I've been watching the Battlestar Galactica first-season DVD set (thanks to Taleena and Todd). I am enjoying it hugely. I've heard some nationally published television critics call it "the best television on television," and I agree.
One of the elements of the show that is so striking is fact that they are addressing several big issues. But because they are operating in an almost cartoon-like setting (and it is cartoon-like in the best sense), they can take up themes and motifs that would be very difficult in a more mundane setting. (Of course doing those themes successfully in a mundane setting would be high art. Battlestar Galactica settles for being great television.)
The theme that I love most, that fills me with glee, is the handling of religion. The only other show that dealt with religion in such an engaging way was Star Trek: Deep Space Nine. And it turns out that Battlestar Galactica's creator, Ronald D. Moore, was a staff writer for Deep Space Nine.
Last night as Mrs. Islander and I sat watching a funeral scene in the episode "Act of Contrition," she turned to me and said, "They're Christians." I started to disagree and gas on a bit about how they weren't really, they were some kind of fusion of New Age mysticism, ancestor worship, and Mormon backstory, but then I stopped. She was right. No matter what came out of their mouths, their actions, the roots of their behaviors are "Christian."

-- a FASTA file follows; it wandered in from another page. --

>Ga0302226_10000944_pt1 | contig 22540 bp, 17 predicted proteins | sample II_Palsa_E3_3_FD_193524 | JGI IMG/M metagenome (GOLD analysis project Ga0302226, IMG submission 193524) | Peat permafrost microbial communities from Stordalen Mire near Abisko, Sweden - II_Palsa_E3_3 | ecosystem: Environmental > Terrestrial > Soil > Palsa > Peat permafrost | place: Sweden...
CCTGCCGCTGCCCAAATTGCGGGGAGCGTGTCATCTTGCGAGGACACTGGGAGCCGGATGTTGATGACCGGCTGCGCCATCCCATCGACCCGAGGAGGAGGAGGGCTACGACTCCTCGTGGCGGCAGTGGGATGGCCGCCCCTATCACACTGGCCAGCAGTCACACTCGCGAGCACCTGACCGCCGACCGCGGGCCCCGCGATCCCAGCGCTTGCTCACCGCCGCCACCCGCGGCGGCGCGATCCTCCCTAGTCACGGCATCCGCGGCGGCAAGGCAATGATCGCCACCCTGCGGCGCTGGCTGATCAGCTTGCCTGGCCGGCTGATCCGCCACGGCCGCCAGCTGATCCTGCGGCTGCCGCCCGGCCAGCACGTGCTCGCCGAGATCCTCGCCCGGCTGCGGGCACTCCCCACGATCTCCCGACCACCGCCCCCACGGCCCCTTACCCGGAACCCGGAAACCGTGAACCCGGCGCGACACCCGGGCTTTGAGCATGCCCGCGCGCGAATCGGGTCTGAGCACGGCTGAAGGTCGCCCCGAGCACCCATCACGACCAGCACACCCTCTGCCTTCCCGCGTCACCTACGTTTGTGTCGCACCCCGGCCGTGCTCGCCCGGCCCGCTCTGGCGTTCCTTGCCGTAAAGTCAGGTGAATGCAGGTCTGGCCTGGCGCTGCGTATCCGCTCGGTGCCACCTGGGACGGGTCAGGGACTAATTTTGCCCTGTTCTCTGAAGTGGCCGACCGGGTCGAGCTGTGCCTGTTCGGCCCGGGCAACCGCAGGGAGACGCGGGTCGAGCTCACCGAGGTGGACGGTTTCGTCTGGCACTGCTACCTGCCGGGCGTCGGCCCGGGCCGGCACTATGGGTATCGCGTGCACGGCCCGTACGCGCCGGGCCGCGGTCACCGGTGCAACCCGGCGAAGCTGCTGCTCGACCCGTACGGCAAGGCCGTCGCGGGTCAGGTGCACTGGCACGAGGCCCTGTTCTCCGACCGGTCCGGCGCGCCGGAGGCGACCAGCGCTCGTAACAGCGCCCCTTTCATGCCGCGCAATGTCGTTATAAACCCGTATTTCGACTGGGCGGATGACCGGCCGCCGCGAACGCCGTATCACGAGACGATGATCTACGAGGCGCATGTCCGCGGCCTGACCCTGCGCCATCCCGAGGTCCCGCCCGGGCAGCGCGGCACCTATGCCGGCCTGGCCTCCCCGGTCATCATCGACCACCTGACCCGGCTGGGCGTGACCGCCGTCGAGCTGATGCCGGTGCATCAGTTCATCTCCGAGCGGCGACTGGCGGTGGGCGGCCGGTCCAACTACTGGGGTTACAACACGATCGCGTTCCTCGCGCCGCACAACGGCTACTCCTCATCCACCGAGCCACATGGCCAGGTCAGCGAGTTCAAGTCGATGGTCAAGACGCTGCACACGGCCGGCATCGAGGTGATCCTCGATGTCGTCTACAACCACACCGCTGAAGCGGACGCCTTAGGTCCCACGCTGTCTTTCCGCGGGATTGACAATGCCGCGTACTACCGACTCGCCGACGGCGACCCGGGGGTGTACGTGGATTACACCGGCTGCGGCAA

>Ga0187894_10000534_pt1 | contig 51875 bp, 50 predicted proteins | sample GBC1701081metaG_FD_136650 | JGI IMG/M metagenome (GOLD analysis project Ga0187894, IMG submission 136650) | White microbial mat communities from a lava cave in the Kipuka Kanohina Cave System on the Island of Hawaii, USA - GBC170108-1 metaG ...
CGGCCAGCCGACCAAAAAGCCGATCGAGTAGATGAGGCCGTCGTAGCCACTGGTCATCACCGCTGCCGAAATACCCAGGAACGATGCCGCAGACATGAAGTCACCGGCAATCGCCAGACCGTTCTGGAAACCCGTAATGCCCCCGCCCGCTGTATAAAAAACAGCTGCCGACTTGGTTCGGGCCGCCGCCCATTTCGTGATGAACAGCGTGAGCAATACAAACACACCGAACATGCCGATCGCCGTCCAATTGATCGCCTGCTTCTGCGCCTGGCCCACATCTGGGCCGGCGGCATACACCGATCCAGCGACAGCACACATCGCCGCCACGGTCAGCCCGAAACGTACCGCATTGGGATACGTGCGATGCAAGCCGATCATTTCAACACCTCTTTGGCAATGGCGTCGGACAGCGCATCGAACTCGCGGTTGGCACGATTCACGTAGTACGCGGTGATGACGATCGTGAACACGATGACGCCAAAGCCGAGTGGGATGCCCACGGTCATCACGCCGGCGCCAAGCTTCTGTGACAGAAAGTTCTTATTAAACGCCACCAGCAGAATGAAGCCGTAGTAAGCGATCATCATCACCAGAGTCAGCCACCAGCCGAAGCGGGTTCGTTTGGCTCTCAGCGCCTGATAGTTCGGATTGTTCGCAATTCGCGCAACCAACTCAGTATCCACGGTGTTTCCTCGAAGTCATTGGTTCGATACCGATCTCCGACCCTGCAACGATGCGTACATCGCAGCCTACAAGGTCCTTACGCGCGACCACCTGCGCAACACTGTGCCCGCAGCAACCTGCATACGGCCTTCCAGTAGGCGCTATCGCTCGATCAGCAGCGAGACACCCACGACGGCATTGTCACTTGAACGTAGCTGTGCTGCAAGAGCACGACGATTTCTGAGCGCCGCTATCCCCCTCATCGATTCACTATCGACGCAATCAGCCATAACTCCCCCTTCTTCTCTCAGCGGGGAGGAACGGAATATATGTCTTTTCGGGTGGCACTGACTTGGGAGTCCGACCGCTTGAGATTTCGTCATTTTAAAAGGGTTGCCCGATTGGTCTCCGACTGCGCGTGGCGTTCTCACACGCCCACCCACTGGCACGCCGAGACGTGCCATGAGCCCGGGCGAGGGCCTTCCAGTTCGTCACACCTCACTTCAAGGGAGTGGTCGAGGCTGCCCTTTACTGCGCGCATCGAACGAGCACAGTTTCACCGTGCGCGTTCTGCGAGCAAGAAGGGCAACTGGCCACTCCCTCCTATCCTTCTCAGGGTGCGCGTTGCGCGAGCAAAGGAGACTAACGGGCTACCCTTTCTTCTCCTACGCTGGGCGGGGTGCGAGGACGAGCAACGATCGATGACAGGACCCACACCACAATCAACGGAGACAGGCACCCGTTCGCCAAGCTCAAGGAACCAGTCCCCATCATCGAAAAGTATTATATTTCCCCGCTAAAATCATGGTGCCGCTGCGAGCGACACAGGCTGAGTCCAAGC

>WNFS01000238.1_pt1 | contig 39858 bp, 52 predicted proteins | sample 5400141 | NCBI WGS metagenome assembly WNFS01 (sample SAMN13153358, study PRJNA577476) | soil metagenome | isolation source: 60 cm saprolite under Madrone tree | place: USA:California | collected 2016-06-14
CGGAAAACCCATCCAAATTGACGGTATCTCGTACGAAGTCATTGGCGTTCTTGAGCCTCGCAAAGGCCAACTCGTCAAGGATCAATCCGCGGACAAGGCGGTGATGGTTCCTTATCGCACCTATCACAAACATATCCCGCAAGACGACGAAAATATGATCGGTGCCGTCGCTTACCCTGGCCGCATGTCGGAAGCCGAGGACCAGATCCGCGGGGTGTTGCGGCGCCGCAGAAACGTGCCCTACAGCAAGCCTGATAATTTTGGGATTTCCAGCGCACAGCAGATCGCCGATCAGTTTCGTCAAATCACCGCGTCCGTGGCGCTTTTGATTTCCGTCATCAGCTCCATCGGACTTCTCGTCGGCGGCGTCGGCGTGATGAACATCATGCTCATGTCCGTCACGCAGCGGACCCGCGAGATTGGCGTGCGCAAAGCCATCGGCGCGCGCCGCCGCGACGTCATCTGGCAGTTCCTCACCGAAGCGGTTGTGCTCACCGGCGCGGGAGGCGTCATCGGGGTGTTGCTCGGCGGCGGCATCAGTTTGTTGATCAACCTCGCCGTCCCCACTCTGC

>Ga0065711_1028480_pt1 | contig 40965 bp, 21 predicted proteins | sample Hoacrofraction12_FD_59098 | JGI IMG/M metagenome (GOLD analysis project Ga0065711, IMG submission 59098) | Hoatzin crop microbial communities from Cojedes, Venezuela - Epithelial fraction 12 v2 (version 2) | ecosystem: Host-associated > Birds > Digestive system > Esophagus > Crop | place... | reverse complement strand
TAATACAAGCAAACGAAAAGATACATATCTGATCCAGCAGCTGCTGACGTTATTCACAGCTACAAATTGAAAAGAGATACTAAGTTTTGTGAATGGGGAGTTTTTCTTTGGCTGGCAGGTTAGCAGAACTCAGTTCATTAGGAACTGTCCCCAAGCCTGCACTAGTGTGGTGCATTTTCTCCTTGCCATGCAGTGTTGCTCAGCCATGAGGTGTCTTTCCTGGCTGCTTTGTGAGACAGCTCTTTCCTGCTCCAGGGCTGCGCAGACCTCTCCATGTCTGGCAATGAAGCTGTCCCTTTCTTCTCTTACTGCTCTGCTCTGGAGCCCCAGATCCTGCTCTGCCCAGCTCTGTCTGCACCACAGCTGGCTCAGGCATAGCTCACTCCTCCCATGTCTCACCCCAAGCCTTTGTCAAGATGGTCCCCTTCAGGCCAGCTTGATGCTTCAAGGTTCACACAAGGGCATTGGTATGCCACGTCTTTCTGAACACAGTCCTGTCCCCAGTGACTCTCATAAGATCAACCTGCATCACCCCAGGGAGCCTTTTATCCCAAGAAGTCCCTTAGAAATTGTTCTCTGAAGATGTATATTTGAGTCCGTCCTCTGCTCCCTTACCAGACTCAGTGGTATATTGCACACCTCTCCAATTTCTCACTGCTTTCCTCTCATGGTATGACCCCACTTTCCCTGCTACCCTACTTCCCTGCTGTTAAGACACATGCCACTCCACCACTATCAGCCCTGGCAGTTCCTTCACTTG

This is not surprising. Mr. Moore is a product of his culture. And this is not a bad thing. You cannot understand either Shakespere or Oscar Wilde without being aware of the Christian presuppositions of their work. A good writer can provide keen and close observations on their own culture.
What really tickles me is that while the "Colonials" struggle to make sense of their moribund religious beliefs using their modern sensibilities (Gaius Baltar is merely the most outspoken of the skeptics), the Cylons are ablaze with evangelical fervor. The drop-dead gorgeous Number Six delivers street-corner preacher lines ("God loves you Gaius, and he has a plan for your life,") even as she seduces Gaius to allow her kind to commit genocide. The robots have blasted through modernism to arrive at a post-modern religious sensibility.
I guess I would differ from some of my co-religionists in my viewpoint, but one of the things that make Battlestar Galactica so compelling is that they are portraying religious beliefs and religious believers and taking them seriously.
Robot theocons. What a concept!
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